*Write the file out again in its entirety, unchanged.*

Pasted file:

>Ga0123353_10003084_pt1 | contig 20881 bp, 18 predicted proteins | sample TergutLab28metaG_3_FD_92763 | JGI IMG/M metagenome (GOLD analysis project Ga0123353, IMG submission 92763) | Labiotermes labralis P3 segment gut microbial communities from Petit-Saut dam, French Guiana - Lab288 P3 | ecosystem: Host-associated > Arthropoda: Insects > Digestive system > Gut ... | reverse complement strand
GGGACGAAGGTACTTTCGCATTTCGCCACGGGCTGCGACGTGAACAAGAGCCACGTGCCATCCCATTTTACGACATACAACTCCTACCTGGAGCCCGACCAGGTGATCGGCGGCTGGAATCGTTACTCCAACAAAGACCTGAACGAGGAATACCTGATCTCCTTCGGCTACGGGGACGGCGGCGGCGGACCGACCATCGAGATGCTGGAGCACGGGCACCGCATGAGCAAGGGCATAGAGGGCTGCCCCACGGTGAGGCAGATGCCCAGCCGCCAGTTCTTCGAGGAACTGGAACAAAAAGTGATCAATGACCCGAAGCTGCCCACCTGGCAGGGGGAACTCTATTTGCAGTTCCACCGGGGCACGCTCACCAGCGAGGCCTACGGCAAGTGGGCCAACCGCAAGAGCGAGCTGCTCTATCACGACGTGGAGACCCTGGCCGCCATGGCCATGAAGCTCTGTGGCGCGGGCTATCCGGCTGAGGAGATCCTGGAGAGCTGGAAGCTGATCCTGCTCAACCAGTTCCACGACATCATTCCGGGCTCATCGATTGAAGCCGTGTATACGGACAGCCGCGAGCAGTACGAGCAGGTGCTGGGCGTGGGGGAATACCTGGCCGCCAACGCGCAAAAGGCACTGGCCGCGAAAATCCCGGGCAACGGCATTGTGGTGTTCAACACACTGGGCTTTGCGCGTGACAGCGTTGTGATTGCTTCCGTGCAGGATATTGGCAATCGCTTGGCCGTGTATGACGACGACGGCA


>Ga0123353_10003084_pt1 | contig 20881 bp, 18 predicted proteins | sample TergutLab28metaG_3_FD_92763 | JGI IMG/M metagenome (GOLD analysis project Ga0123353, IMG submission 92763) | Labiotermes labralis P3 segment gut microbial communities from Petit-Saut dam, French Guiana - Lab288 P3 | ecosystem: Host-associated > Arthropoda: Insects > Digestive system > Gut ... | reverse complement strand
GGGACGAAGGTACTTTCGCATTTCGCCACGGGCTGCGACGTGAACAAGAGCCACGTGCCATCCCATTTTACGACATACAACTCCTACCTGGAGCCCGACCAGGTGATCGGCGGCTGGAATCGTTACTCCAACAAAGACCTGAACGAGGAATACCTGATCTCCTTCGGCTACGGGGACGGCGGCGGCGGACCGACCATCGAGATGCTGGAGCACGGGCACCGCATGAGCAAGGGCATAGAGGGCTGCCCCACGGTGAGGCAGATGCCCAGCCGCCAGTTCTTCGAGGAACTGGAACAAAAAGTGATCAATGACCCGAAGCTGCCCACCTGGCAGGGGGAACTCTATTTGCAGTTCCACCGGGGCACGCTCACCAGCGAGGCCTACGGCAAGTGGGCCAACCGCAAGAGCGAGCTGCTCTATCACGACGTGGAGACCCTGGCCGCCATGGCCATGAAGCTCTGTGGCGCGGGCTATCCGGCTGAGGAGATCCTGGAGAGCTGGAAGCTGATCCTGCTCAACCAGTTCCACGACATCATTCCGGGCTCATCGATTGAAGCCGTGTATACGGACAGCCGCGAGCAGTACGAGCAGGTGCTGGGCGTGGGGGAATACCTGGCCGCCAACGCGCAAAAGGCACTGGCCGCGAAAATCCCGGGCAACGGCATTGTGGTGTTCAACACACTGGGCTTTGCGCGTGACAGCGTTGTGATTGCTTCCGTGCAGGATATTGGCAATCGCTTGGCCGTGTATGACGACGACGGCA